PREACHING ANGLES: Gratitude; Jesus Christ, uniqueness of; Spirituality

Baseball, Steroid Use, Cheating, and Denial
Here's a long but utterly fascinating article from Sports Illustrated about the scandal of steroid use in Major League Baseball. The story focuses on four young pitchers with the Minnesota Twins farm club. One of the young recruits chose to use steroids—a guy named Dan Naulty. It's a gripping story with some wonderful twists and turns and some great preaching quotes. On the power of rationalizing sin, Naulty says, "I was a full-blown cheater, and I knew it. You didn't need a written rule. I was violating clear principles that were laid down within the rules. I understood I was violating implicit principles." But he used steroids anyway. At one point Naulty's life unraveled. He said, "I had no hope, I had sold myself that bill of goods so long that I believed it. But I realized at that moment I had totally destroyed my life. And I had destroyed countless other people's lives. I was ready to die." (NOTE: Here's a spoiler alert: Naulty became a Christian and a pastor—but you have to read the article to get the whole story.)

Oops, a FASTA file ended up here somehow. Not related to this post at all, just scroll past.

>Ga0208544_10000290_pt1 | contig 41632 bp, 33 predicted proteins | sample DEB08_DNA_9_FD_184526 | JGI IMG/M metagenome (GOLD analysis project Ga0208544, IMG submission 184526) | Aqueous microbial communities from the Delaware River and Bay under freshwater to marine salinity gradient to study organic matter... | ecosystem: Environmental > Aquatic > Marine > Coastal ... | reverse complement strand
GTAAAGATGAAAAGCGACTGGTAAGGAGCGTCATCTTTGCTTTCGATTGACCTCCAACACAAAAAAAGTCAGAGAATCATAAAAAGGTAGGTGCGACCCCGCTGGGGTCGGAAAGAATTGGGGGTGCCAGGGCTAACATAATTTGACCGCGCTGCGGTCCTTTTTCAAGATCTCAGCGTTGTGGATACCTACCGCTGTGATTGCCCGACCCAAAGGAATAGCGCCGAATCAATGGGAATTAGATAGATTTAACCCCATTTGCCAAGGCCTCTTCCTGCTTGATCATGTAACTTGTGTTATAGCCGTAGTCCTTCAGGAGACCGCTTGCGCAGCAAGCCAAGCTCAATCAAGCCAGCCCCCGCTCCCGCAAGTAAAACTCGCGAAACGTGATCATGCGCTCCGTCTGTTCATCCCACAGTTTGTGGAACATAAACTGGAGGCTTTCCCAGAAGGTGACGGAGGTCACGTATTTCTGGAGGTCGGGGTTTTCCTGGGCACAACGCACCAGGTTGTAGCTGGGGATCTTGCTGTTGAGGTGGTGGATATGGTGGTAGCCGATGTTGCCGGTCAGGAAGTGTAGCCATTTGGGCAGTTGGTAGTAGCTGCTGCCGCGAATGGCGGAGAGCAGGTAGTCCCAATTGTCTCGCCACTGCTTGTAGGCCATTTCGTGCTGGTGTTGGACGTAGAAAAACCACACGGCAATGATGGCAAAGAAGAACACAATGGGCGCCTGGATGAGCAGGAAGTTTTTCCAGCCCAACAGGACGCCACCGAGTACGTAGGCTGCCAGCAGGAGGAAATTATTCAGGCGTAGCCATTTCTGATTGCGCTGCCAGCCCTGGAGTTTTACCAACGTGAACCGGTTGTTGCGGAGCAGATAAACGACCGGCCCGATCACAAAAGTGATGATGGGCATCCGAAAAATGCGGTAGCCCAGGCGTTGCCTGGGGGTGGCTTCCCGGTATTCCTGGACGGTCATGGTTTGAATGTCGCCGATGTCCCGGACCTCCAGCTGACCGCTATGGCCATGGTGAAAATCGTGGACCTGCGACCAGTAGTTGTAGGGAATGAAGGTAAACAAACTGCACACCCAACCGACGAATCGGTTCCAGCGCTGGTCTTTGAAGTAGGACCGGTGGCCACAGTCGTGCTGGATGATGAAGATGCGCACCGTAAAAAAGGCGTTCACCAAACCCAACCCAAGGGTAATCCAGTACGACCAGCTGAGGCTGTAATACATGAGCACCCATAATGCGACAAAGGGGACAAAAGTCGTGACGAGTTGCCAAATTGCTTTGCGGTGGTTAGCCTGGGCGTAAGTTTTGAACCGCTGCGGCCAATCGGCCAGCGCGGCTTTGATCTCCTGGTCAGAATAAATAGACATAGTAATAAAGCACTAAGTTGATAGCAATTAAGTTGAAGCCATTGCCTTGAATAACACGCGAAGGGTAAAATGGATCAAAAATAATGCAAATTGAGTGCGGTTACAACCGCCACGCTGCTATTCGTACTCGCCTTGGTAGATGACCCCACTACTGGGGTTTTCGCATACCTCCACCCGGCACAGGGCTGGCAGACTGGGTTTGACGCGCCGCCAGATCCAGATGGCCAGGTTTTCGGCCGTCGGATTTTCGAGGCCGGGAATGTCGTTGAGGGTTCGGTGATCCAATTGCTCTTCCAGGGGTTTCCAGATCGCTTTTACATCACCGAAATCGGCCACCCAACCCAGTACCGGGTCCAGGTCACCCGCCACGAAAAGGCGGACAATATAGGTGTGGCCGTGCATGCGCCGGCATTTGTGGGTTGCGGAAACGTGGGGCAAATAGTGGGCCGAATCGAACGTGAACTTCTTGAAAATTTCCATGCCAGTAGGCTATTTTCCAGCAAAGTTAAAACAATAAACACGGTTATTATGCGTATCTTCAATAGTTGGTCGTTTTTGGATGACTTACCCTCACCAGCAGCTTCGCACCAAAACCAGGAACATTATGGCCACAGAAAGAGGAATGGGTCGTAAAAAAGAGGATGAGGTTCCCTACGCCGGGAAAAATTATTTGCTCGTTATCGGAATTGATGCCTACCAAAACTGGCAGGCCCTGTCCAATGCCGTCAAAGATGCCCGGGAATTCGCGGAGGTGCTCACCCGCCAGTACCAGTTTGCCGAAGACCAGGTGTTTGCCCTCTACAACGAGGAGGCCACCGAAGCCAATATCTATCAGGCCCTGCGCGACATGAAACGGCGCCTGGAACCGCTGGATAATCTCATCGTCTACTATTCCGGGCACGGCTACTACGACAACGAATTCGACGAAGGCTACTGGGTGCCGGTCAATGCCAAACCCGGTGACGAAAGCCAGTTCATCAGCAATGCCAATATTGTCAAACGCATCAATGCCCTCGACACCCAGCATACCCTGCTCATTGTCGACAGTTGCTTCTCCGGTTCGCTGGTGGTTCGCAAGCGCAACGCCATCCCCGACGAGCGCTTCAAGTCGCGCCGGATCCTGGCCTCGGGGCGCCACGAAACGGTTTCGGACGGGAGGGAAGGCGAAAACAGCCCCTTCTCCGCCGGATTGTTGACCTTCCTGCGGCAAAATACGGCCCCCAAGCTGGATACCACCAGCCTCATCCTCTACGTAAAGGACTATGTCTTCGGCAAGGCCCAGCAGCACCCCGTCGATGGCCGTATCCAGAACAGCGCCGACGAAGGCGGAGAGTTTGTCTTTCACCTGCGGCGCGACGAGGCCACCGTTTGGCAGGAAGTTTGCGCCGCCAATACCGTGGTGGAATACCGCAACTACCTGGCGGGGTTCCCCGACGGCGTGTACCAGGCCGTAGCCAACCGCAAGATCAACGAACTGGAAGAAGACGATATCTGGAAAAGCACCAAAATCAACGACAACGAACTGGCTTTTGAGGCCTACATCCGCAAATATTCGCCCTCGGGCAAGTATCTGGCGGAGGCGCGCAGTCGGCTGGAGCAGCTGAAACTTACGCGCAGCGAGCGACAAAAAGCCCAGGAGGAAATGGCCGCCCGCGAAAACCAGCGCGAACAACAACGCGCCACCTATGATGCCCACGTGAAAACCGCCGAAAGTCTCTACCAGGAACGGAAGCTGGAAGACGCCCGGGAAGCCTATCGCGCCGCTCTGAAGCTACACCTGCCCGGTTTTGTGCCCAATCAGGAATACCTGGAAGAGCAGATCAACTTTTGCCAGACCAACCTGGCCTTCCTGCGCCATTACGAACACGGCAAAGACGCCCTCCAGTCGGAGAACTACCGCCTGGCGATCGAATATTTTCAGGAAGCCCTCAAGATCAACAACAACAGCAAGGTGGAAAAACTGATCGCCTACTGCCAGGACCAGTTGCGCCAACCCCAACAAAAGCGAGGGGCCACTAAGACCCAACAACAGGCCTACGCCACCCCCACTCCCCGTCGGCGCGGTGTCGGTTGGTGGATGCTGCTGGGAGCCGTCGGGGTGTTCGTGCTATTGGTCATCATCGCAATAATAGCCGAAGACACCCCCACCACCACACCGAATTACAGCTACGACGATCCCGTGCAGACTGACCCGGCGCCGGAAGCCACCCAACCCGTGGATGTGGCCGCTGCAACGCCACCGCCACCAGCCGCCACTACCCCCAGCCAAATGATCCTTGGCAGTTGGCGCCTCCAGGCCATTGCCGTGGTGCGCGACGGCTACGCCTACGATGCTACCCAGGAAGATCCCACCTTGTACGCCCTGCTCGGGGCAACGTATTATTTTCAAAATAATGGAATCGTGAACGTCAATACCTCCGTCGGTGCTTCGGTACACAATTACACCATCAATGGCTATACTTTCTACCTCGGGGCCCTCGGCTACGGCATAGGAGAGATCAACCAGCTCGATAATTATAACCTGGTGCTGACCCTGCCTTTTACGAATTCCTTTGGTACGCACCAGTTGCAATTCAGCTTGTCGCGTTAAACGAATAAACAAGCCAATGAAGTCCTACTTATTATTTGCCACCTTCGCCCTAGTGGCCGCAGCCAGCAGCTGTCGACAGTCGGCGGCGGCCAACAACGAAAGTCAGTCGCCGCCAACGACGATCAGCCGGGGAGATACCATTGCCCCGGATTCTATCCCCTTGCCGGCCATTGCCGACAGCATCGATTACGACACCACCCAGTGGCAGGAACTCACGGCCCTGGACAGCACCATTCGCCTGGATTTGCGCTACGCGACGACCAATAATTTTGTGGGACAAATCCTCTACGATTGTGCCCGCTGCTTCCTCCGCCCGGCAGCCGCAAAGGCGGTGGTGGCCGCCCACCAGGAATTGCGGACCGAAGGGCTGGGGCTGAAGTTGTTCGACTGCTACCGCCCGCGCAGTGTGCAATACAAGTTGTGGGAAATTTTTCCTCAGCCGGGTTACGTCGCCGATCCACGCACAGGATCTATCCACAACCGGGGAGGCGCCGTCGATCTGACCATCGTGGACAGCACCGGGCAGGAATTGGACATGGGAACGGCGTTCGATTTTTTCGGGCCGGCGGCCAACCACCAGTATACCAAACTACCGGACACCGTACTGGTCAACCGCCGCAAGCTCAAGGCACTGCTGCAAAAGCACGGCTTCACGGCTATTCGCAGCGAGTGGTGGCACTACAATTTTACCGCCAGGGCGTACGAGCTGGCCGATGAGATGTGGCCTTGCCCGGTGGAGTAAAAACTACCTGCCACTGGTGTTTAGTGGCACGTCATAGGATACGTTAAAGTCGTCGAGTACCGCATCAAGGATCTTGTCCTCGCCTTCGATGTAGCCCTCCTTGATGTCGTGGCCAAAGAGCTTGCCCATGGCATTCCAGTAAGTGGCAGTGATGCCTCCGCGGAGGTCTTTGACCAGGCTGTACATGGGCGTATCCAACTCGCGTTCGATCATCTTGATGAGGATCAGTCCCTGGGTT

PREACHING ANGLES: Denial; Rationalization; Sin; Sin, destructive

That'll Be 20 Bucks for Swearing in Public
Here's an interesting story to set up a sermon on grace versus law or conversion versus human effort. The residents of Middleborough, Massachusetts, voted 183-50 to impose a $20 fine for swearing in public. The article noted, "Officials insist the proposal was not intended to censor casual or private conversations, but instead to crack down on loud, profanity-laden language used by teens and other young people in the downtown area and public parks." Certainly, laws may curb behaviors, but only Christ can change the human heart.

PREACHING ANGLES: Conversion; Law; Legalism